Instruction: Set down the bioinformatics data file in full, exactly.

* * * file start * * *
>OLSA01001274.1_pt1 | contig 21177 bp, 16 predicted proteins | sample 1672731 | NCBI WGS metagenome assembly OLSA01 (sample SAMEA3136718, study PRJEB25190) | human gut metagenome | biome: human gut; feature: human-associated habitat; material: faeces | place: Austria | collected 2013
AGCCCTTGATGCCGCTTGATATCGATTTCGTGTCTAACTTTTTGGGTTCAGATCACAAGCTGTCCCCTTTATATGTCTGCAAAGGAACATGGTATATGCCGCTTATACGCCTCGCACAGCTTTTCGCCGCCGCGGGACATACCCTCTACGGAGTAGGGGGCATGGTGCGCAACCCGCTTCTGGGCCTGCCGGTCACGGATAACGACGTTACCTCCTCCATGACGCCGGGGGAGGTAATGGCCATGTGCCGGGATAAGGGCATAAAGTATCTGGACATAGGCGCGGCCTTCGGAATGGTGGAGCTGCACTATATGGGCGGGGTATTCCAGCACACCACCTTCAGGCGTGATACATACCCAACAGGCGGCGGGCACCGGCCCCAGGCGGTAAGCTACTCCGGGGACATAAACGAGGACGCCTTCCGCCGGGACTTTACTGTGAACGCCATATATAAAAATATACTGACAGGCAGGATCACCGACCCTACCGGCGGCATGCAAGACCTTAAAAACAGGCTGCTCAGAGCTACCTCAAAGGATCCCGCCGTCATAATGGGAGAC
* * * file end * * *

>OLSA01001274.1_pt1 | contig 21177 bp, 16 predicted proteins | sample 1672731 | NCBI WGS metagenome assembly OLSA01 (sample SAMEA3136718, study PRJEB25190) | human gut metagenome | biome: human gut; feature: human-associated habitat; material: faeces | place: Austria | collected 2013
AGCCCTTGATGCCGCTTGATATCGATTTCGTGTCTAACTTTTTGGGTTCAGATCACAAGCTGTCCCCTTTATATGTCTGCAAAGGAACATGGTATATGCCGCTTATACGCCTCGCACAGCTTTTCGCCGCCGCGGGACATACCCTCTACGGAGTAGGGGGCATGGTGCGCAACCCGCTTCTGGGCCTGCCGGTCACGGATAACGACGTTACCTCCTCCATGACGCCGGGGGAGGTAATGGCCATGTGCCGGGATAAGGGCATAAAGTATCTGGACATAGGCGCGGCCTTCGGAATGGTGGAGCTGCACTATATGGGCGGGGTATTCCAGCACACCACCTTCAGGCGTGATACATACCCAACAGGCGGCGGGCACCGGCCCCAGGCGGTAAGCTACTCCGGGGACATAAACGAGGACGCCTTCCGCCGGGACTTTACTGTGAACGCCATATATAAAAATATACTGACAGGCAGGATCACCGACCCTACCGGCGGCATGCAAGACCTTAAAAACAGGCTGCTCAGAGCTACCTCAAAGGATCCCGCCGTCATAATGGGAGAC